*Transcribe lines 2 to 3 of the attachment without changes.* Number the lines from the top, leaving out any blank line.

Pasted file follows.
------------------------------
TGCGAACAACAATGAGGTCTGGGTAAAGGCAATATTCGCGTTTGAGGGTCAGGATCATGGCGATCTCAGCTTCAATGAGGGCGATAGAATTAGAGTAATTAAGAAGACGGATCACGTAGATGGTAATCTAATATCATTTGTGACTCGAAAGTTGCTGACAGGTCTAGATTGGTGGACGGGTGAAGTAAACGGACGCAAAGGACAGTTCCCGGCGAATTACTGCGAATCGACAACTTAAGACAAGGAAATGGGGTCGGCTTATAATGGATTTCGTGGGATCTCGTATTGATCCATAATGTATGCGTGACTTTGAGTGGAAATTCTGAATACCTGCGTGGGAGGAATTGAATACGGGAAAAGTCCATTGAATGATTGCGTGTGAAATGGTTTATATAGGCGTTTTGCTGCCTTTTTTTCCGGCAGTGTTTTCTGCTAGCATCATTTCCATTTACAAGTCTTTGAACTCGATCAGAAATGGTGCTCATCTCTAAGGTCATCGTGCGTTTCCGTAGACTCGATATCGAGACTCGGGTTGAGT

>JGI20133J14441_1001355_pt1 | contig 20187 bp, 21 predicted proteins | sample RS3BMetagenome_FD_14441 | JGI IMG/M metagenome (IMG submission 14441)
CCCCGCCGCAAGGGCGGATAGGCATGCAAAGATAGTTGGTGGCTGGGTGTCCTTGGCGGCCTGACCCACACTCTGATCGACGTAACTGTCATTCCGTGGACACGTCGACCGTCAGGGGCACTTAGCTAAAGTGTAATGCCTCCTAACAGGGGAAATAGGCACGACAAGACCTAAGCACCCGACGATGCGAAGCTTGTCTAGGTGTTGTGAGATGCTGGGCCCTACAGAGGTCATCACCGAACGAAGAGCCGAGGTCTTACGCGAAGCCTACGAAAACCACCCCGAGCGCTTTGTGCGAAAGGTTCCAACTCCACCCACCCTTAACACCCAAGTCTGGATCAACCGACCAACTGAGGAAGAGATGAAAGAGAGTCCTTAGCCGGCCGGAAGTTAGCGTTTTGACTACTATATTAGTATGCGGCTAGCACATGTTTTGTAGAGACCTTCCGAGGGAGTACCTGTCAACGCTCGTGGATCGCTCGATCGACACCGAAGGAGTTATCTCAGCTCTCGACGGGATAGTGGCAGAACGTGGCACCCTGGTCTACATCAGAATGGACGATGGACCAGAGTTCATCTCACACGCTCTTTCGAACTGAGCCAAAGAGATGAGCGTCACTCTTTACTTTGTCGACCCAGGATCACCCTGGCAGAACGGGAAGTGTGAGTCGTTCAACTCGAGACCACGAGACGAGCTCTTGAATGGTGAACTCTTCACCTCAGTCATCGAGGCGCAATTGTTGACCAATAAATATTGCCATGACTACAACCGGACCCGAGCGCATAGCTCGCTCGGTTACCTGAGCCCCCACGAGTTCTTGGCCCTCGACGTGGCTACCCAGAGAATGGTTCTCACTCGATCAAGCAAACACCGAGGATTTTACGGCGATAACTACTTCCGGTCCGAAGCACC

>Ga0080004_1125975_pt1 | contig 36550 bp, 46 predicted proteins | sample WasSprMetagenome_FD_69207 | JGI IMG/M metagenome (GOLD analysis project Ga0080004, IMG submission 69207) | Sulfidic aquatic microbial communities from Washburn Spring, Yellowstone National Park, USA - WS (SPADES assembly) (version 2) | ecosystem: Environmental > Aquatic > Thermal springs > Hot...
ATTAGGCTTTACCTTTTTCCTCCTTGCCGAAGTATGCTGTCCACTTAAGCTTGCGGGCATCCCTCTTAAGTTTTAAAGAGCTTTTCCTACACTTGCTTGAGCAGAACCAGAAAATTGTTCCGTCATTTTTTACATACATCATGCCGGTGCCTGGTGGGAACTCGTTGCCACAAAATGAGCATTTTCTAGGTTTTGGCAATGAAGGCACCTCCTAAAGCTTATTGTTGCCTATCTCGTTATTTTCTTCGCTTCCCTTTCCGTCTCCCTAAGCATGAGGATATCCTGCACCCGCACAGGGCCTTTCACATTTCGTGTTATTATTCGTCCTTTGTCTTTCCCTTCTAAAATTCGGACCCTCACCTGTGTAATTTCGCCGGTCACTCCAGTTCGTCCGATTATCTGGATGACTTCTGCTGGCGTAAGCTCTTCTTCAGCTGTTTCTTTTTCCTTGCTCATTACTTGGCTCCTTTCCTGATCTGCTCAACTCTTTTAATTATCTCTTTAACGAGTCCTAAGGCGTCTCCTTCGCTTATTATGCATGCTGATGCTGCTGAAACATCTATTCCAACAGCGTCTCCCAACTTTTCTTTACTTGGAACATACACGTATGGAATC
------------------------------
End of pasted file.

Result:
>JGI20133J14441_1001355_pt1 | contig 20187 bp, 21 predicted proteins | sample RS3BMetagenome_FD_14441 | JGI IMG/M metagenome (IMG submission 14441)
CCCCGCCGCAAGGGCGGATAGGCATGCAAAGATAGTTGGTGGCTGGGTGTCCTTGGCGGCCTGACCCACACTCTGATCGACGTAACTGTCATTCCGTGGACACGTCGACCGTCAGGGGCACTTAGCTAAAGTGTAATGCCTCCTAACAGGGGAAATAGGCACGACAAGACCTAAGCACCCGACGATGCGAAGCTTGTCTAGGTGTTGTGAGATGCTGGGCCCTACAGAGGTCATCACCGAACGAAGAGCCGAGGTCTTACGCGAAGCCTACGAAAACCACCCCGAGCGCTTTGTGCGAAAGGTTCCAACTCCACCCACCCTTAACACCCAAGTCTGGATCAACCGACCAACTGAGGAAGAGATGAAAGAGAGTCCTTAGCCGGCCGGAAGTTAGCGTTTTGACTACTATATTAGTATGCGGCTAGCACATGTTTTGTAGAGACCTTCCGAGGGAGTACCTGTCAACGCTCGTGGATCGCTCGATCGACACCGAAGGAGTTATCTCAGCTCTCGACGGGATAGTGGCAGAACGTGGCACCCTGGTCTACATCAGAATGGACGATGGACCAGAGTTCATCTCACACGCTCTTTCGAACTGAGCCAAAGAGATGAGCGTCACTCTTTACTTTGTCGACCCAGGATCACCCTGGCAGAACGGGAAGTGTGAGTCGTTCAACTCGAGACCACGAGACGAGCTCTTGAATGGTGAACTCTTCACCTCAGTCATCGAGGCGCAATTGTTGACCAATAAATATTGCCATGACTACAACCGGACCCGAGCGCATAGCTCGCTCGGTTACCTGAGCCCCCACGAGTTCTTGGCCCTCGACGTGGCTACCCAGAGAATGGTTCTCACTCGATCAAGCAAACACCGAGGATTTTACGGCGATAACTACTTCCGGTCCGAAGCACC